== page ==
What Is an Estate or Inheritance Tax?

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The estate and inheritance tax are often misinterpreted as being the same tax, commonly referred to as the "death tax." The estate tax is a federal tax on an estate worth more than $2 million (increased to $3.5 million for 2009). An inheritance tax is a state tax on the portion inherited by the individual. Some states do not impose an inheritance tax.

Estate Tax Deductions

  • When you die, there are a number of deductions that can be applied to lower your estate and help avoid taxes. The deductions include a marital deduction, charitable deduction, mortgages and debt, estate administrative expenses and losses during administration.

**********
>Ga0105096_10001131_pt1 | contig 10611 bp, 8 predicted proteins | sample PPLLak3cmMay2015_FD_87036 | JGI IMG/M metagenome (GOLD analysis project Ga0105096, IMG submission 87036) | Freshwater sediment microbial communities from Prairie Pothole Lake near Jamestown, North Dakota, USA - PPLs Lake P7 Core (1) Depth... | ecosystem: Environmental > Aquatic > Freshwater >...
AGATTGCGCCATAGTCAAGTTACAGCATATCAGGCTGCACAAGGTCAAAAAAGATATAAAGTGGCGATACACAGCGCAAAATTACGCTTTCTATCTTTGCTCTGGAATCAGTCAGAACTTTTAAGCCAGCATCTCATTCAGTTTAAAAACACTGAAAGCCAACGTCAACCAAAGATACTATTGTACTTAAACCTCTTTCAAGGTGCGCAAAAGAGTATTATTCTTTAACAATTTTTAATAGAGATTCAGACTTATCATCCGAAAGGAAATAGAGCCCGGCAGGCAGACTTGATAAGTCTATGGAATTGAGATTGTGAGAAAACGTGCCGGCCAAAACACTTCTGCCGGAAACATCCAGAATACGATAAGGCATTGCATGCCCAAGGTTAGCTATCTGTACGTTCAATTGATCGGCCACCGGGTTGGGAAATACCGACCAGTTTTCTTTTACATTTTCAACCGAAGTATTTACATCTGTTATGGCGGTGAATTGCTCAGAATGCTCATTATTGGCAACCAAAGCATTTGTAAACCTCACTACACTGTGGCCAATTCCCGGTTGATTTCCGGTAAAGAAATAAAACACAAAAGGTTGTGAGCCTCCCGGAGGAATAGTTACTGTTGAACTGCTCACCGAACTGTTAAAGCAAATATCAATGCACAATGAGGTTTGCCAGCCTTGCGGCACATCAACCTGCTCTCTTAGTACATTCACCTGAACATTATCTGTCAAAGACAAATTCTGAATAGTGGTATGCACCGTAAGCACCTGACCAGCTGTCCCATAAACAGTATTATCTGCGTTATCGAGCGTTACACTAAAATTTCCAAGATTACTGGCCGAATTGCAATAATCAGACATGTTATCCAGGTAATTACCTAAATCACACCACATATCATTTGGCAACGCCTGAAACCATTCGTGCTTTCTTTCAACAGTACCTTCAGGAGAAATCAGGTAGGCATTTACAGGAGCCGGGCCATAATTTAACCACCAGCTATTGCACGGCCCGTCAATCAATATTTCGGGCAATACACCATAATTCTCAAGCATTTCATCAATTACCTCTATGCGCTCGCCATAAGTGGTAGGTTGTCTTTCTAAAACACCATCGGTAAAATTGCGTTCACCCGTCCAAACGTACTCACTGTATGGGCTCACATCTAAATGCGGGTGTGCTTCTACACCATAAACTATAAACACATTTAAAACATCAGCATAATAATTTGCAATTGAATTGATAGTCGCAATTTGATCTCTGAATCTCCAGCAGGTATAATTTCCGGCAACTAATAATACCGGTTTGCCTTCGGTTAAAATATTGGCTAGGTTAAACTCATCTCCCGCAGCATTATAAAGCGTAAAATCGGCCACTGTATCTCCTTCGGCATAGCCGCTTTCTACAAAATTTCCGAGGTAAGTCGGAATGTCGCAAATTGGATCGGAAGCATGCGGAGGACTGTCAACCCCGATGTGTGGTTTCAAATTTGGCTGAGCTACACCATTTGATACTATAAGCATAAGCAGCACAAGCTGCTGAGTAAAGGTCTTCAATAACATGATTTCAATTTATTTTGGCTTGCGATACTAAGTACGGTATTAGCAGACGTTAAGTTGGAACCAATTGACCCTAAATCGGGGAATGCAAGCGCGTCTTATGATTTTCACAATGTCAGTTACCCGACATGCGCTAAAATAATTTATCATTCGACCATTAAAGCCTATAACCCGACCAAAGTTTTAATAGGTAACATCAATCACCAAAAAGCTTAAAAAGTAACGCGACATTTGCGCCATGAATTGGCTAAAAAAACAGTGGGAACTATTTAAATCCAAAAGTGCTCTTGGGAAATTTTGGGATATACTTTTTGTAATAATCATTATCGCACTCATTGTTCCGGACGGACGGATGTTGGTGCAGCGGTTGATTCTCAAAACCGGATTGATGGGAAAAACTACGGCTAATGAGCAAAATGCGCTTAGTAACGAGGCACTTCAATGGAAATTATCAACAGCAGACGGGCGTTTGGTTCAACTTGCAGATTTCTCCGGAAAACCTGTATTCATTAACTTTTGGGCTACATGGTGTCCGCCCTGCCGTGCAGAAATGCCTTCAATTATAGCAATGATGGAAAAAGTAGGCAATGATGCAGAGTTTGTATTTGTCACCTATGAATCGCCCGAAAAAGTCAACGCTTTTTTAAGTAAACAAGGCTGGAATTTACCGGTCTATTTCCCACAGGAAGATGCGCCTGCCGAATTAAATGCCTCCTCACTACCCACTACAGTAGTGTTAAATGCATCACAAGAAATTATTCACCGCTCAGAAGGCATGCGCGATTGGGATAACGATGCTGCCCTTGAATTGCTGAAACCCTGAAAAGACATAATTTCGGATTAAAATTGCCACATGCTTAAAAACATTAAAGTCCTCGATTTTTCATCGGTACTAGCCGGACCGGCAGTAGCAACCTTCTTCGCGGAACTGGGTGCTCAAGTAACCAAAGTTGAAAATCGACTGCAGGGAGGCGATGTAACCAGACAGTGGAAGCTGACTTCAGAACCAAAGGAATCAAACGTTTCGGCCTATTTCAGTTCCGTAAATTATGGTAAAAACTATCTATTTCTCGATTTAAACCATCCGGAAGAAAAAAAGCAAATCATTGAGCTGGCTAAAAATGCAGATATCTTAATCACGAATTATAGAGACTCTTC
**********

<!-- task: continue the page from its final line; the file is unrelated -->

Progressive Taxation

  • The estate tax is progressive, beginning at 18 percent, with the highest tax at 45 percent.

2010

  • In 2010, the estate tax will be repealed, although it will return in 2011.

Inheritance Tax

  • There are 11 states that collect inheritance tax: Connecticut, Indiana, Iowa, Kansas, Kentucky, Maryland, Nebraska, New Jersey, Oregon, Pennsylvania and Tennessee. The inheritance taxes are likely to be lower when a close family member inherits the estate. A spouse does not pay an inheritance tax.

Inheritance Tax Deductions

  • Each state's inheritance tax requirements, rates and deductions vary. Check with your state.

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